Honours police want Blair as a witness

Discussion in 'Current Affairs, News and Analysis' started by Blogg, Jun 3, 2007.

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  1. For the Prosecution, no less.

    Now Lord Cashpoint, rearrange into a well know phrase or saying:

    A, Up, Like, Stitched, Kipper


    Detectives are pressing for Tony Blair to be called as a prosecution witness in any trial resulting from the cash-for-honours investigation, The Sunday Telegraph can reveal.

    The surprise disclosure will raise the spectre of Mr Blair becoming the first serving or former prime minister to give evidence to a criminal court.

    He has already had the dubious distinction of being the first serving prime minister to be interviewed as a result of a police inquiry into criminal allegations.

    The news is likely to alarm Lord Levy, Labour's chief fund raiser, and Ruth Turner, the head of Government relations, the only two Labour Party officials to be arrested.

    Until now, speculation that Mr Blair might be called upon to give evidence envisaged his appearance as a defence - not a prosecution - witness to support his party colleagues.

    But detectives now hope his evidence will prevent the pair from claiming they were acting "under orders".

    Lord Levy, in particular, has made it clear that he will not act as a "fall guy" for his friend and tennis partner Mr Blair, and has told allies that he expects the Prime Minister to back his account of events.

    Scotland Yard spent 13 months investigating allegations that Labour offered honours in return for confidential loans totalling £14 million from 12 businessmen to fight the 2005 general election.

    The alleged offences relate to a breach of the 1925 Honours Act and to perverting or conspiring to pervert the course of justice. Last month, detectives submitted their final report on the matter to the Crown Prosecution Service (CPS).

    The CPS will decide who, if anyone, should face criminal charges. All those who have been questioned deny acting illegally or improperly.

    Senior detectives want Mr Blair to tell a jury, under oath, what he told them during his two interviews at 10 Downing Street: that he did not authorise anyone to promise any lender a peerage in return for a secret and substantial loan to the party.

    "The prosecution definitely intends to call Tony Blair as a witness if there are charges," said a senior source close to the inquiry.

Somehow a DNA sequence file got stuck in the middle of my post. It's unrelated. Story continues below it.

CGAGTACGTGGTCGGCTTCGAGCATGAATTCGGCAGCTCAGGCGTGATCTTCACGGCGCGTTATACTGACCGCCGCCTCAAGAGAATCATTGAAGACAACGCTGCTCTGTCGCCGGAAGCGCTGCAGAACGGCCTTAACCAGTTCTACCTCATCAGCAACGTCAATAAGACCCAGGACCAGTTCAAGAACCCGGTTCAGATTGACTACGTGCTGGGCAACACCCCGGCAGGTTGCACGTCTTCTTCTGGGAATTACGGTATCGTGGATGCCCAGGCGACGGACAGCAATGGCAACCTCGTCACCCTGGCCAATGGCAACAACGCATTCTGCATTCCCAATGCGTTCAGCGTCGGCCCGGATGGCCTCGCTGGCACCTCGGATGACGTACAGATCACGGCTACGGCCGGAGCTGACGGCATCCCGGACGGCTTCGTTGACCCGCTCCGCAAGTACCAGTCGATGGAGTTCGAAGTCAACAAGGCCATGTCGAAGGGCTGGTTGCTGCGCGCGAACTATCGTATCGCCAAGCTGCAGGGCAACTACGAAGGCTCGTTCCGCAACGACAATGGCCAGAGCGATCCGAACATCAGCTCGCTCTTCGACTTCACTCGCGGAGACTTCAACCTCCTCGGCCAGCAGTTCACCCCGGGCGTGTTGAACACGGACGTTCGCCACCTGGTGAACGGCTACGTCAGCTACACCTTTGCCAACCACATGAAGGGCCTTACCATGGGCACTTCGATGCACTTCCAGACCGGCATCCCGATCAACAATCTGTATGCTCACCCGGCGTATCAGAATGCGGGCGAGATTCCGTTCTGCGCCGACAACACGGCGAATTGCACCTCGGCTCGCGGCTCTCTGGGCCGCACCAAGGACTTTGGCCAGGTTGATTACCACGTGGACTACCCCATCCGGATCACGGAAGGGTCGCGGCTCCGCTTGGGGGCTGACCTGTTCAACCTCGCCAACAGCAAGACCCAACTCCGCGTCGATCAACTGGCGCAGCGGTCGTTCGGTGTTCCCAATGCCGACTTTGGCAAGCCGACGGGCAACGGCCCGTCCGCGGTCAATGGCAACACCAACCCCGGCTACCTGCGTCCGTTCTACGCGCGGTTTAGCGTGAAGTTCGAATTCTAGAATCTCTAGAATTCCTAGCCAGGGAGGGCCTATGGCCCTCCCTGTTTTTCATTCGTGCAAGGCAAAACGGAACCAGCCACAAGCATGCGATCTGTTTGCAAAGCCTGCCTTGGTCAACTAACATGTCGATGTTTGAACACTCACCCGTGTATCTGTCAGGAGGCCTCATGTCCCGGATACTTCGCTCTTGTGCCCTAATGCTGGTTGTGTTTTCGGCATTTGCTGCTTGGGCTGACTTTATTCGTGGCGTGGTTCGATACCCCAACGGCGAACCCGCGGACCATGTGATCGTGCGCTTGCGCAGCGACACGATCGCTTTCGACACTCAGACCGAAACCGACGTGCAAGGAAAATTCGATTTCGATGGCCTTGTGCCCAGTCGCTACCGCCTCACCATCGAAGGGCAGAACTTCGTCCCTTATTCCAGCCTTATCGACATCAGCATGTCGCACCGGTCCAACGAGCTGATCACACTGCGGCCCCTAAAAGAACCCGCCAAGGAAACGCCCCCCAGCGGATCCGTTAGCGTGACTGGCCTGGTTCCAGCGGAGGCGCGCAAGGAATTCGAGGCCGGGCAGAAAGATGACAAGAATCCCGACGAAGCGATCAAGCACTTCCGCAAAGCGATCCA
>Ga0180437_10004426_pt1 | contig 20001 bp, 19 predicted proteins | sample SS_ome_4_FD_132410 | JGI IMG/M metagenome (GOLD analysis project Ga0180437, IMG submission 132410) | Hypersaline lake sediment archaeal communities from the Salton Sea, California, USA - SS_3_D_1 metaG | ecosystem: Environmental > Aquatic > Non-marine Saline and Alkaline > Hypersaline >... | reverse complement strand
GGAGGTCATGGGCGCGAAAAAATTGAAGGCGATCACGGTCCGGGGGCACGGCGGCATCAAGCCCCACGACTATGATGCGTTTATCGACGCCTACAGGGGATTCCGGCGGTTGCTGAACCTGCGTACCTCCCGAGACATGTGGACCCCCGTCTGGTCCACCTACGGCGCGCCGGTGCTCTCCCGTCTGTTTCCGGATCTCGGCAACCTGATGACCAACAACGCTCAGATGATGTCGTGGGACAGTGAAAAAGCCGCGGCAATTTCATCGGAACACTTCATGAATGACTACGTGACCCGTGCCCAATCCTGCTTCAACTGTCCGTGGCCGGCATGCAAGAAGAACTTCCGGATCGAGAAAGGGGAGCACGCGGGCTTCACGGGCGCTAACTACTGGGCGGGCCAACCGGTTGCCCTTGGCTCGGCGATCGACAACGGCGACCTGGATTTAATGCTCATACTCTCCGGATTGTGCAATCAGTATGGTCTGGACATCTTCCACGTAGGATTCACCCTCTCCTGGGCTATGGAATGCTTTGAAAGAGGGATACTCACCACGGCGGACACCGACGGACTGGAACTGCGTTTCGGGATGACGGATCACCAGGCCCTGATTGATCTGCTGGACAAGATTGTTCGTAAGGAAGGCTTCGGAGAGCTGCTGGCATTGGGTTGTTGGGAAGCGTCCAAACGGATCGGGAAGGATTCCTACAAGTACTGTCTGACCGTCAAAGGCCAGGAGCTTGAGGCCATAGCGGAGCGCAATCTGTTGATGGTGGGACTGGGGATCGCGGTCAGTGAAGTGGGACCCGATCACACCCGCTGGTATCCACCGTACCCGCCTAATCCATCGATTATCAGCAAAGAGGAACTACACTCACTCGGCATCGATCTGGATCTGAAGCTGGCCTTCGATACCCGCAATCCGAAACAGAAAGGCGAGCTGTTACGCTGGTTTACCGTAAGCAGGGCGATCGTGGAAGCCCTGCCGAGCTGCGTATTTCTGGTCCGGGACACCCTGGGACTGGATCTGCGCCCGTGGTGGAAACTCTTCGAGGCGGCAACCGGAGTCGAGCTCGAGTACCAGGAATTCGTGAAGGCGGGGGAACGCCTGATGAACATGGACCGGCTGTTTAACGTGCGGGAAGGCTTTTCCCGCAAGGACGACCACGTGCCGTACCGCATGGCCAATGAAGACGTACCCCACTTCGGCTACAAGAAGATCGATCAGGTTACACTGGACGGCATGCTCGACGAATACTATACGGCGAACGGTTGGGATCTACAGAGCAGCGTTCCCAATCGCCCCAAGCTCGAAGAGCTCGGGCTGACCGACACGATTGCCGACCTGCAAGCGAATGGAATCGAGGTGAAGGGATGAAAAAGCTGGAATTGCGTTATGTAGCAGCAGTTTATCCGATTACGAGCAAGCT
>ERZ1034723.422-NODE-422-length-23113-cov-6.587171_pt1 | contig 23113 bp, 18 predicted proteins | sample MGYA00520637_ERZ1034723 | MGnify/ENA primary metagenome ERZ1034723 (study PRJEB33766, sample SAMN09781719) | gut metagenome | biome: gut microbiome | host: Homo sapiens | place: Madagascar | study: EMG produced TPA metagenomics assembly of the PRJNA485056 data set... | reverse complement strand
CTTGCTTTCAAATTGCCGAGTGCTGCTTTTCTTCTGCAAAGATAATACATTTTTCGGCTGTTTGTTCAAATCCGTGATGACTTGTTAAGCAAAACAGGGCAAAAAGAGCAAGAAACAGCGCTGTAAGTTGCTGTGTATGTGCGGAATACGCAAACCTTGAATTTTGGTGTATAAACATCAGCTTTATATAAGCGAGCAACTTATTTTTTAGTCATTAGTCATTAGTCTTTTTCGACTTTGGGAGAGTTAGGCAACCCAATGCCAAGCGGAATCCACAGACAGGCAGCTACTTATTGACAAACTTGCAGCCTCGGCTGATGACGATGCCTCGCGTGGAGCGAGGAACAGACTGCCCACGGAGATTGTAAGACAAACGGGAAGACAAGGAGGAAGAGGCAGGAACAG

"They want to rule out any possibility that the defence will deliver a late 'Exocet' [missile], by saying that the accused was simply acting on orders of the Prime Minister."

    Since receiving Scotland Yard's report, the CPS has asked police to bolster their case in some crucial areas. This may involve re-interviewing key suspects and -witnesses.

    A spokesman for the CPS confirmed: "We have asked the police to undertake some further inquiries."

    The decision on who should be called as prosecution witnesses in a trial is made by the CPS, often in consultation with the police. Witnesses are invited to make themselves available for a hearing.

    In the rare instance where a witness declines to attend, the CPS can seek a "witness summons" which, if granted by a court, requires the individual to give evidence under oath.

    The police have obtained from Miss Turner's lawyer a note written by her which, if accurate, would be damaging to Lord Levy. In it, Miss Turner alleged that Lord Levy asked her to lie for him - a claim the peer vehemently denies.

    This newspaper revealed in March that detectives investigating the cash-for-honours scandal wanted to interview Mr Blair under caution but backed off after being warned that it could lead to his -resignation.

    A senior government official indicated to Scotland Yard that Mr Blair's position as Prime Minister would become untenable if he were treated as a suspect, rather than simply as a witness. Detectives were hoping to question the Prime Minister under caution during the second of two interviews.

    Mr Blair was first seen by detectives in December of last year and then interviewed a second time. A news black-out was placed on the second interview for "operational reasons'' at the request of the police, but this was lifted after six days.

    Of the 12 men who lent money to Labour, four were later nominated by Mr Blair for a peerage. Dr Chai Patel, Sir David Garrard, Barry Townsley and Sir Gulam Noon lent a total of £5 million.

    Their nominations were later blocked by the House of Lords Appointments Commission. Mr Blair has denied that he promised any of them - or any other lender - a life peerage in return for loans.

    Lord Levy, 62, who is known as "Lord Cashpoint" because of his fund-raising skills, and Miss Turner, the "gatekeeper" to Mr Blair, are two of the four people arrested by Scotland Yard during its inquiries.

    Sir Christopher Evans, the bio-tech multi-millionaire who secretly lent the party £1 million, was also arrested.

    Des Smith, a retired headmaster and the fourth person arrested, has already been told by the CPS that he will not face charges.
  2. Hang 'em all, let God sort them out.
  3. Er, Hello Charlie?
    Please bin this one too.
    Many Thanks. Karl Marx Rools